Posted on: 07/16/07:
During my theological sojourn at Dallas Seminary, Eddie B. Lane  challenged the author on several occasions to make a contribution to evangelical thinking modalities by learning to wed Christ-centered thinking with Afrocentric interpretative applications of the Sacred text. In other words, Lane rightly avers that it is important for African American theologians to exercise critical thinking as one who `engages the biblical text concomitant to one’s communal context in order to loose the mental shackles of Eurocentric interpretive application. It seems that the African American evangelical theologian can ill afford spending an inordinate amount of time investigating false truth claims and worldviews that are not prevalent among African Americans in order to be accepted or, even more tragically, revered by the dominant culture within Evangelicalism. Rather, one must take pains to contextualize the complexities of evangelical theology to the degree that one’s African American target group (believing and unbelieving) can readily understand and appropriate the truths therein. That is, one must employ the pedagogical principle of “teaching the unknown in light of the known,” if one desires to build the necessary bridges for engaging our brothers and sisters in search of truth.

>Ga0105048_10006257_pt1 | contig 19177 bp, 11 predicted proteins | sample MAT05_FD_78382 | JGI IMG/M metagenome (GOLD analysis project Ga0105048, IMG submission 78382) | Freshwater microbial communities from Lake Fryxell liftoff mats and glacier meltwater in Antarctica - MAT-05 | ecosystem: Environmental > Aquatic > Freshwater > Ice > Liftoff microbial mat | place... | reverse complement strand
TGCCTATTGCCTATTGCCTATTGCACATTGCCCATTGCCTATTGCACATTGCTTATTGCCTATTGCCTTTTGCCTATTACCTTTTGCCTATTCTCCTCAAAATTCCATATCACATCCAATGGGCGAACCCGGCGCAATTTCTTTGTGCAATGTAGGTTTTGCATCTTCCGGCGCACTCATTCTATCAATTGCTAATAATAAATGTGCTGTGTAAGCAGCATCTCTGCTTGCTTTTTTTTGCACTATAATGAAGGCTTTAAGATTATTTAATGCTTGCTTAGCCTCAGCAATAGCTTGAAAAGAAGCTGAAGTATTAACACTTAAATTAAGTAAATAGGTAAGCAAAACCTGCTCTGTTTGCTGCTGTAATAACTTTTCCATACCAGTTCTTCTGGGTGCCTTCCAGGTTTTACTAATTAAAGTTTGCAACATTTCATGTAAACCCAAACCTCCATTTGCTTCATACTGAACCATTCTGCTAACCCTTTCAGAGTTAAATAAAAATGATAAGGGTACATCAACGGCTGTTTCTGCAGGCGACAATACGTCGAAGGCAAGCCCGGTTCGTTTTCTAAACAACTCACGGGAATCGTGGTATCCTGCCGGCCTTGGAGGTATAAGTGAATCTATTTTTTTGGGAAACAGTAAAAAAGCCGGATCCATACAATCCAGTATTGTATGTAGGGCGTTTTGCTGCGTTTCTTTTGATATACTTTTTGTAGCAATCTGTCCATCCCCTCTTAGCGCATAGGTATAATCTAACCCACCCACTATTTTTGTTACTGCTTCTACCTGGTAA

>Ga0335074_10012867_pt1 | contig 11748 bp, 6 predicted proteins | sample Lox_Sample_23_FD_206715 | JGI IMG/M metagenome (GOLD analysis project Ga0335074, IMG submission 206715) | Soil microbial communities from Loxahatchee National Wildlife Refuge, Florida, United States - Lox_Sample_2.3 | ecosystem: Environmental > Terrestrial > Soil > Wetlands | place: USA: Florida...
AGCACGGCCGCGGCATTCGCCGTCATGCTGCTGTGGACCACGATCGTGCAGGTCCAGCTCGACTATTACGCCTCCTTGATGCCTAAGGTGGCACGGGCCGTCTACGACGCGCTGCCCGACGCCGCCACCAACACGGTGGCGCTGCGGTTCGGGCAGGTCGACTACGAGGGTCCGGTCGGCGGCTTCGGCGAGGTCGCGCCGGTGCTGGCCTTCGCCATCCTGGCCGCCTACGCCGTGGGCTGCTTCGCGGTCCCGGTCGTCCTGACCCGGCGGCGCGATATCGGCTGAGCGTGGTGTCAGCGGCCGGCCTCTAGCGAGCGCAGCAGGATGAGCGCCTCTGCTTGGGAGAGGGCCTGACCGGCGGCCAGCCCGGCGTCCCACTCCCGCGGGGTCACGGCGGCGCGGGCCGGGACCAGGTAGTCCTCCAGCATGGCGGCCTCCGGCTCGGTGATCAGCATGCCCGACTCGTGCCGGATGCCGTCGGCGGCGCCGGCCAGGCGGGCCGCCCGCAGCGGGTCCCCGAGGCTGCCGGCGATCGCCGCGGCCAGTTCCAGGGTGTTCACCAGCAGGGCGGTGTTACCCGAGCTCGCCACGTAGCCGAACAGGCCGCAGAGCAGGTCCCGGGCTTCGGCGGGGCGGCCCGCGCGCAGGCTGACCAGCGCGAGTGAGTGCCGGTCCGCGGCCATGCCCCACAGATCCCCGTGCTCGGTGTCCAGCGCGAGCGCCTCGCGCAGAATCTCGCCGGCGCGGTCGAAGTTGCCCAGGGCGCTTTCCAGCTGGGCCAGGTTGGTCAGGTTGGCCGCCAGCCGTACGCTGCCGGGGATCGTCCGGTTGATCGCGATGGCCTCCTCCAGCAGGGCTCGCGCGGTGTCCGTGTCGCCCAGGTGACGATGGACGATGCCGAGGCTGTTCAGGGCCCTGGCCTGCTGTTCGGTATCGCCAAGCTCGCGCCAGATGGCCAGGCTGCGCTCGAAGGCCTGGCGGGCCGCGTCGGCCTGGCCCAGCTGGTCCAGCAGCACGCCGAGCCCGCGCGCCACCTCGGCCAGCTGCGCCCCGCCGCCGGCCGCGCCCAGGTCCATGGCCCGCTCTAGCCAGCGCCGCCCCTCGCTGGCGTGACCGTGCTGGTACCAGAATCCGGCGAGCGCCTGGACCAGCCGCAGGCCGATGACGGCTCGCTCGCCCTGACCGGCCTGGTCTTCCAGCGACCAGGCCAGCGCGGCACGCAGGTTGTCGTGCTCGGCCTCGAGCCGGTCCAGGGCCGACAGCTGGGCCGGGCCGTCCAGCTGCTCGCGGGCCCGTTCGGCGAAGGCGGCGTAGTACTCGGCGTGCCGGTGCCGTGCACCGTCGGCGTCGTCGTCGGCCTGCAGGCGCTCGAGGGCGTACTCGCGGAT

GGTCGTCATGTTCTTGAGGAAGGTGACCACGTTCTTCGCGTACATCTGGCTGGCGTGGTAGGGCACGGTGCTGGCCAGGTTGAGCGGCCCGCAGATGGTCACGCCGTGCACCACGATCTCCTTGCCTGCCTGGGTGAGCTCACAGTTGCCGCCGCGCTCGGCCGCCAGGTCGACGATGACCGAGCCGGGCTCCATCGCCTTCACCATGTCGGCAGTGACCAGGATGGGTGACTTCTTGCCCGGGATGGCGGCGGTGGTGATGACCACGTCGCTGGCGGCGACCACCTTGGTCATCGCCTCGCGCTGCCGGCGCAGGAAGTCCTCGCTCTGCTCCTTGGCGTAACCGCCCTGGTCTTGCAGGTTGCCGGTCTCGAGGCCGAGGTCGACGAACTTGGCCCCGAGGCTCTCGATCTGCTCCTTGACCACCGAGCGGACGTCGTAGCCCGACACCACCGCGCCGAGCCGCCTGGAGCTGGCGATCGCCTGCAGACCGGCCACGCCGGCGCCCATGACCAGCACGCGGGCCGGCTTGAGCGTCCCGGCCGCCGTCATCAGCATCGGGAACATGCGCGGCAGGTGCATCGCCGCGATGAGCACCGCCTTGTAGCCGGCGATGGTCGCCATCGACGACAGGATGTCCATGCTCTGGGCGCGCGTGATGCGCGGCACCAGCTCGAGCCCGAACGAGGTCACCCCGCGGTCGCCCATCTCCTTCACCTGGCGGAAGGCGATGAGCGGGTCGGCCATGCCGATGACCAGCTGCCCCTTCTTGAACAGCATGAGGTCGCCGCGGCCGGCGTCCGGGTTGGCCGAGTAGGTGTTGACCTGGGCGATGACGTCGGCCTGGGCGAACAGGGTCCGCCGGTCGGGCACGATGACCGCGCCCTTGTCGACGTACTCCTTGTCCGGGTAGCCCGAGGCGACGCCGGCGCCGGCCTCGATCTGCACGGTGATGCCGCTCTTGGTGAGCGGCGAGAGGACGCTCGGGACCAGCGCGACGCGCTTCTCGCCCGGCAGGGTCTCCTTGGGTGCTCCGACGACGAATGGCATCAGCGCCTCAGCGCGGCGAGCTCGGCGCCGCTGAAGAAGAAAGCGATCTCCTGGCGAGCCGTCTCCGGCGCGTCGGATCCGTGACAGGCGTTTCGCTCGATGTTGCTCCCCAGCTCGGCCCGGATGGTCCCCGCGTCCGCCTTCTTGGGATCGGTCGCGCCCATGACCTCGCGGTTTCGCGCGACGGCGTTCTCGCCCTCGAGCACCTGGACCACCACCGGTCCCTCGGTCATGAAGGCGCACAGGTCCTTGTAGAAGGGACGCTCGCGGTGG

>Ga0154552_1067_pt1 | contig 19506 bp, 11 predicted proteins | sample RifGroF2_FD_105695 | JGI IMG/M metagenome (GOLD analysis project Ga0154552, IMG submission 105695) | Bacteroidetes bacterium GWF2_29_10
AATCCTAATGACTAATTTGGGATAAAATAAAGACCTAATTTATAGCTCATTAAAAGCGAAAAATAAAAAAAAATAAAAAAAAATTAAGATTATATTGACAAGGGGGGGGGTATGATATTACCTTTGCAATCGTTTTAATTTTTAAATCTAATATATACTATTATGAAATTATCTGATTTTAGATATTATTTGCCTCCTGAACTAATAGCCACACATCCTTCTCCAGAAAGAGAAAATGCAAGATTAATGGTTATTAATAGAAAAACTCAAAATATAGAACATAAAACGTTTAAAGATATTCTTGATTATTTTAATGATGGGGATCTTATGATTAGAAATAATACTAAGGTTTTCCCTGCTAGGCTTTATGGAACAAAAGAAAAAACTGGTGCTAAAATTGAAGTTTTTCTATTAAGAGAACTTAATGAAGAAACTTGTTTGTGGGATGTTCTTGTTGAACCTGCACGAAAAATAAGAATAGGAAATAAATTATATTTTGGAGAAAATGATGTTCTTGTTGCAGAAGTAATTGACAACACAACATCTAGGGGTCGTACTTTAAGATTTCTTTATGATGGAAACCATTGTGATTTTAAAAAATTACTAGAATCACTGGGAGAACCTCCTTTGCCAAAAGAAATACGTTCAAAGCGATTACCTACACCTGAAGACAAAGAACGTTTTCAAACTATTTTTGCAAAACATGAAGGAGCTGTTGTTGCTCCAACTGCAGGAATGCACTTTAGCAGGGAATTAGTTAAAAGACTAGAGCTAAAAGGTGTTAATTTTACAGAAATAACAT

It amazes the writer how much the spirit of postmodernism, even if not philosophically understood by many adherents, has laid its fiendish grip on the African American community as well. The writer observes this spirit flowing through the minds and motivations of African American brothers and sisters who have, in unprecedented numbers, begun to reject Big momma’s and paw-paw’s “Hope” found in the Christ of Scripture (1Tim 1:1; Heb 6:13-20), for what I deem as cultural hearsay—the crafting of philosophical and theological beliefs through street corner and barber shop conversations instead of historical research. Quite honestly, I, too, was once victimized by this shoddy intellectualism.